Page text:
Role of local antibody density effects on immunosorbent efficiency
Subramanian, A.; Van Cott, K.E.; Milbrath, D.S.; Velander, W.H.
Journal of Chromatography A 672(1-2): 11-24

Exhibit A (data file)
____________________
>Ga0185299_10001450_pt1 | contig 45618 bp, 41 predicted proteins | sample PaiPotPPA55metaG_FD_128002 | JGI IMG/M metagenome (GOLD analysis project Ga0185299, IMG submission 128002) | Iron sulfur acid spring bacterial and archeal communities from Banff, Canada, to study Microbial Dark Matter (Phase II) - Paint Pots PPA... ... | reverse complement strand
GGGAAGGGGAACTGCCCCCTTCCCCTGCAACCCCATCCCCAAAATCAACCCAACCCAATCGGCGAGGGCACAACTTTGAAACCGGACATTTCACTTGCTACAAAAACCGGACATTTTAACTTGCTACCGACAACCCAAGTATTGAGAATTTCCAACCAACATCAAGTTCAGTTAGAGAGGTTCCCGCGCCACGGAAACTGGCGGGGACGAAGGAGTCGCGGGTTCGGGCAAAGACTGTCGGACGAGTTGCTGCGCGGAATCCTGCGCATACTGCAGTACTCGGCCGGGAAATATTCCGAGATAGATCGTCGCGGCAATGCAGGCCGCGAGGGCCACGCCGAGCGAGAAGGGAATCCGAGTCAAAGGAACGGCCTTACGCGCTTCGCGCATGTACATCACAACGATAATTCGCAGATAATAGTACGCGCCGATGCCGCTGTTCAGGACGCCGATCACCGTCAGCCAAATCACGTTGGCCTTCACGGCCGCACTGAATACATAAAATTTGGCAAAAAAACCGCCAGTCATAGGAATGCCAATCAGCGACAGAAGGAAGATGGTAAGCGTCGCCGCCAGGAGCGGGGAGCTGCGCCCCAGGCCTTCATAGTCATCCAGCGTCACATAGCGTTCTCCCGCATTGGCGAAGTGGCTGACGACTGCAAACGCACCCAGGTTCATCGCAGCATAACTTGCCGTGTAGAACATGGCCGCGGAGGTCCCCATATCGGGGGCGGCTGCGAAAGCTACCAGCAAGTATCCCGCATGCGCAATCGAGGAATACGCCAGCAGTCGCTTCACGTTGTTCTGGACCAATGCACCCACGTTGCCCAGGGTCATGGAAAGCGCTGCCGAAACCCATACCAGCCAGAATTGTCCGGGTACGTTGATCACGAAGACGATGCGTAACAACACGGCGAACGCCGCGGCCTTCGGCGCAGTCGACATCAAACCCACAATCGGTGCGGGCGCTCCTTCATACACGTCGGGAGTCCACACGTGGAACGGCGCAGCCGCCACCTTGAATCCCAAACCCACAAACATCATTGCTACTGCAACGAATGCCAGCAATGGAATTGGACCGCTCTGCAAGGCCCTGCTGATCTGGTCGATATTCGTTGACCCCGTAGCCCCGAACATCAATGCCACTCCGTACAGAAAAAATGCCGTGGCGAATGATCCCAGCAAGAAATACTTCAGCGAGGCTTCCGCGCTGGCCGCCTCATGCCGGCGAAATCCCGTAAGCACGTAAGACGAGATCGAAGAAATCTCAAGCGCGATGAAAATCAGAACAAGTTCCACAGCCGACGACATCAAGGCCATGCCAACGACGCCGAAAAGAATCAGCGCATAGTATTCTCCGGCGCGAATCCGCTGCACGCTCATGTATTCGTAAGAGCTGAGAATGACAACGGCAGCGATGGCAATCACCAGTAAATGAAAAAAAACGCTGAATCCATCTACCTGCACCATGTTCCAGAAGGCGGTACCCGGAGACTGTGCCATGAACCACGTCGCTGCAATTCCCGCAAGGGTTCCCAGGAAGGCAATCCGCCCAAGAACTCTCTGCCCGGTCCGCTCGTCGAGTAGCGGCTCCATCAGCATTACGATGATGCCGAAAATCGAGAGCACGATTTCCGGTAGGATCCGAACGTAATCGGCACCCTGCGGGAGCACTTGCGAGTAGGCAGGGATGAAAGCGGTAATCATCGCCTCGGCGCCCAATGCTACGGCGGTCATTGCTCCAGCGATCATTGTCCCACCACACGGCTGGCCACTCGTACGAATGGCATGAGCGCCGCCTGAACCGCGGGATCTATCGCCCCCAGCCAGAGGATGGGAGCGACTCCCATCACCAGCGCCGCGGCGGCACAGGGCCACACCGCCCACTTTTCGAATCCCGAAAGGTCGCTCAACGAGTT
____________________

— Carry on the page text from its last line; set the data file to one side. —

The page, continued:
This study evaluates the effect of immobilized antibody density on the performance of an immunosorbent. In contrast to previous studies that emphasize the correlation of high volume averaged antibody density with immunosorbent performance, we have studied the effects of locally high antibody density and spatial distribution on the antigen binding efficiency under conditions of dynamic loading and elution. The distribution of an anti-human Protein C monoclonal antibody immobilized on 3M Emphaze AB1 Biosupport Medium was evaluated. The distribution of immobilized antibody was controlled by a two-step sequence of permeation and reaction. Labeled antibody was visualized by immunofluorescence. Conditions of low pH, low temperature, and the presence of a competitor nucleophile sufficiently depressed the Thiele modulus for coupling to enable permeation of the antibody. The adsorption of the permeated antibody was enhanced by the presence of 0.75 M Na2SO4, and then the pH was raised to achieve rapid covalent coupling. Bead-averaged antibody densities of 1–11 mg/ml of hydrogel support were studied. Immunosorbents containing more evenly distributed antibody gave a two- to three-fold greater antigen binding efficiency than those with locally high antibody densities. No appreciable changes in mass transfer characteristics were observed using breakthrough analysis for immunosorbents with distributed versus locally high antibody density.